There is an unexplained magic in photography. Why a particular photograph is captivating, compelling, provocative and moving is sometimes hard to define. But it is this special moment frozen in time that strikes an emotional chord deep inside of us when the photograph is seen.
I worked as a staff photojournalist for The Philadelphia Inquirer from 1993 to 2008 where I covered a wide range of international, national and regional assignments. I have photographed stories in Somalia, Sierra Leone, India and the Niger Delta. I was also assigned to covered the conflict in Pakistan and Afghanistan after 9/11 and the conflict throughout Iraq in 2003.
Special projects published in The Philadelphia Inquirer include:
"Saving Philadelphia's Libraries" 2008.
“Guantanamo Bay, Cuba” 2007.
“Old City: Where We Live” 2004.
“Suriname: Logging and Tribal Rights” 2001.
“Campaign Trail: John McCain” 2000.
“Incident at Opia: Oil in the Delta region of Nigeria” 1999.
“Polio: The Death of a Disease in India” (five-part series) 1999.
“Somalia: A Nation in Name Only” 1998.
“Black Hawk Down" (a 29-part series which appeared in the newspaper and online) 1997.
“Suburbia: Marple Township, PA” 1997.
"Making pictures with content and visual impact are defining elements of good documentary photography. Being passionate and intuitive about photography brings elements or moments into a picture that cannot always be defined or expIained. I also believe it is important to be respectful and compassionate to the people I am photographing.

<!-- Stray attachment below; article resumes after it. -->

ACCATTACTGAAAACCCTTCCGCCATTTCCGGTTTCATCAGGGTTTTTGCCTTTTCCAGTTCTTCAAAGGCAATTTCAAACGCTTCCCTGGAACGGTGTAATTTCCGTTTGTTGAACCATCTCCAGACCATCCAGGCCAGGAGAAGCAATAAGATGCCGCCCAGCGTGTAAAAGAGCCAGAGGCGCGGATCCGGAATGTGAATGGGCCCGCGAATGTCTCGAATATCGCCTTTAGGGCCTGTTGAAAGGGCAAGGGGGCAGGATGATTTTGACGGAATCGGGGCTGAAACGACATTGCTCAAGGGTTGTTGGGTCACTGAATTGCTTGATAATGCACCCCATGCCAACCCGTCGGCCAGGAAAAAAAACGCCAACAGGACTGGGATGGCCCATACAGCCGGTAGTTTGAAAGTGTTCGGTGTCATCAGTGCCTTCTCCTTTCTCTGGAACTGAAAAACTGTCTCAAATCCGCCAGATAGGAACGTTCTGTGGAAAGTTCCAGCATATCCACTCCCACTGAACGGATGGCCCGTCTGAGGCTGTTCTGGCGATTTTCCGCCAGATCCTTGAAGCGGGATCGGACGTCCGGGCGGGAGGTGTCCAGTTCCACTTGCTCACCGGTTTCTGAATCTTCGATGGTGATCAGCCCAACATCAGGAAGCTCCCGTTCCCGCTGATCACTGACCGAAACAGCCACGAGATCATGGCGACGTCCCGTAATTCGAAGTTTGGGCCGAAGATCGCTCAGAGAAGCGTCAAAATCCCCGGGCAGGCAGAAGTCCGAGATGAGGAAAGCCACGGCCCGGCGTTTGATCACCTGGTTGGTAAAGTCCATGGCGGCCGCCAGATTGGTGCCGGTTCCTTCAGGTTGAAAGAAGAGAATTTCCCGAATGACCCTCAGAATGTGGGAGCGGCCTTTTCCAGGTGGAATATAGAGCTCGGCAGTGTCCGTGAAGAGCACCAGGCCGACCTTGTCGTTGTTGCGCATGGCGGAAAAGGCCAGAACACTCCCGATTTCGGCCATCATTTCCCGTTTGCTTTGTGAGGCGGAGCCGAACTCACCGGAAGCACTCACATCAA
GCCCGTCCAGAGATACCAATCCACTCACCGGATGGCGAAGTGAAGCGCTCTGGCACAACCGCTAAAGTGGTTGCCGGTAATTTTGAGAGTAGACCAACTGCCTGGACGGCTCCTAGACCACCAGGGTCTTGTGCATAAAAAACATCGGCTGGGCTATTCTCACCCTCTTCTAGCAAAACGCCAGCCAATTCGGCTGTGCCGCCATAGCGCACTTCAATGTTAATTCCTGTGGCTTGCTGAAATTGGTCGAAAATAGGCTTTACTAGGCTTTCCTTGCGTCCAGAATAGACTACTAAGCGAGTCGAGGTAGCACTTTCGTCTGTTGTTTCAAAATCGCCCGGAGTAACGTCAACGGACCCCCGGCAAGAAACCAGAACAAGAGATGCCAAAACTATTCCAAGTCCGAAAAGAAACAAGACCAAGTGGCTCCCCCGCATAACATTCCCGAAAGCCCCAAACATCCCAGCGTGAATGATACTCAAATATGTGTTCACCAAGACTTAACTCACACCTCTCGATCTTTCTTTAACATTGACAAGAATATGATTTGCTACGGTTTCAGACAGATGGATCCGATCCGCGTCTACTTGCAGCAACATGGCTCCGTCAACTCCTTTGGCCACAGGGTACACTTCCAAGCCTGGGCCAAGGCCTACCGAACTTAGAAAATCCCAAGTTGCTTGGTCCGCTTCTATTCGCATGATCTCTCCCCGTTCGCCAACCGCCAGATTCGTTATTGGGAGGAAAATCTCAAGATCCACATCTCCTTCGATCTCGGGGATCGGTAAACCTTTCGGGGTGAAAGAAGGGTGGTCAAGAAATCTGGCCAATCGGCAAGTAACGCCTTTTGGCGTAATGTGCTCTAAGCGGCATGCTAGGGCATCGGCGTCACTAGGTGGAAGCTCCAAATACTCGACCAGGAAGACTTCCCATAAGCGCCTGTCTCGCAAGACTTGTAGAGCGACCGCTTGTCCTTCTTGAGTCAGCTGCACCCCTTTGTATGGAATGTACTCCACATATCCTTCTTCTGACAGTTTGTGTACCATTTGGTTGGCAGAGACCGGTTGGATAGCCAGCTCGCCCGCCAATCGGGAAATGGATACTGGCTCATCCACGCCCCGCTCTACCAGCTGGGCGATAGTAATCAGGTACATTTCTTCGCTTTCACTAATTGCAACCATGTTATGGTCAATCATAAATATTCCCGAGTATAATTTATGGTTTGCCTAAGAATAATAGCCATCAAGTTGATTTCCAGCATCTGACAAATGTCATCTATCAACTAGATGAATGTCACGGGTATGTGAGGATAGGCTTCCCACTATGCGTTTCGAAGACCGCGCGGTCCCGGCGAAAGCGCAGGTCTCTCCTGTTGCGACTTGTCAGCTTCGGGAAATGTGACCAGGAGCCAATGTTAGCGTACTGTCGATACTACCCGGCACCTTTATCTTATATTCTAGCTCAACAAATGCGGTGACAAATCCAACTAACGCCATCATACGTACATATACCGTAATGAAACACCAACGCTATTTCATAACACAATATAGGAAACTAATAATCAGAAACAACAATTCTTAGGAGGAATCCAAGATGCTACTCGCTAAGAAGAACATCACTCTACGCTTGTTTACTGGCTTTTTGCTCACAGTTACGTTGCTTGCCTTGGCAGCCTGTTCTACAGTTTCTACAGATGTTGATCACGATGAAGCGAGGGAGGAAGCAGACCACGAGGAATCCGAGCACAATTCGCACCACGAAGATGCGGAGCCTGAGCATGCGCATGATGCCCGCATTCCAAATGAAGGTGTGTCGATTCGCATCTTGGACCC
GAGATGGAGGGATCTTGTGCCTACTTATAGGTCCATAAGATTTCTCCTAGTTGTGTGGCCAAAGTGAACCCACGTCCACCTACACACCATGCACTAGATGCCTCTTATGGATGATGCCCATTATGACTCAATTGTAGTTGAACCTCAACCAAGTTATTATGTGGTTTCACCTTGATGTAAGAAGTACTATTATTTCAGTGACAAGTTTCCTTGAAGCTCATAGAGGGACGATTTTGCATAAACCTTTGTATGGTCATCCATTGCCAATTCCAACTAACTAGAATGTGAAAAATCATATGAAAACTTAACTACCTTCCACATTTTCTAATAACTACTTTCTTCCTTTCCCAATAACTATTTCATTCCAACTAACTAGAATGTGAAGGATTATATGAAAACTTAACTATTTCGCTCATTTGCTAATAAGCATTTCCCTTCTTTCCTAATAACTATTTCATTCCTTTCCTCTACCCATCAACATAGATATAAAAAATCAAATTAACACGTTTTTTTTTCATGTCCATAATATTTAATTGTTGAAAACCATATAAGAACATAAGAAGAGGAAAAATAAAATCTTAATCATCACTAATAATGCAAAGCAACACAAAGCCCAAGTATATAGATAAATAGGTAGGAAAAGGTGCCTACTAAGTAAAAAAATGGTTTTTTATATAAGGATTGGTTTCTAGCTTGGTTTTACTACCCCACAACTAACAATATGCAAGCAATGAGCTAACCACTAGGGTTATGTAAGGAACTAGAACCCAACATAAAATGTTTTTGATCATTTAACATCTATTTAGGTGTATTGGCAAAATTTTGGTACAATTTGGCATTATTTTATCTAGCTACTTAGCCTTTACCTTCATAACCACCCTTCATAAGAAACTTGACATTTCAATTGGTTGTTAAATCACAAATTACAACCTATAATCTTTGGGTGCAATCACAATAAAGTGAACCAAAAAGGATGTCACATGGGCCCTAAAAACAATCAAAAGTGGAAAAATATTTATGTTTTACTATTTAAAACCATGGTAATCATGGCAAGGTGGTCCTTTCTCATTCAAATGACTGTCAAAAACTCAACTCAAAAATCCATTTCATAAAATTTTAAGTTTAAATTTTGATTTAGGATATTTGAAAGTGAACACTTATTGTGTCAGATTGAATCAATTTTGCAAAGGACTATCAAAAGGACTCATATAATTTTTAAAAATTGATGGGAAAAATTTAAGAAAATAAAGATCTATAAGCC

The power of photography is its ability to communicate in a language that the world understands."
I have received national awards from The Society of Professional Journalists, Sigma Delta Chi, The Natiional Headliners Award, The Knight Ridder Excellence Awards for work in Central Asia and Pictures of the Year.
My family and I make our home in Center City Philadelphia. I am working on a book of photographs and words about my five-year-old son along with observations and reflections on being an older, second-time-around father.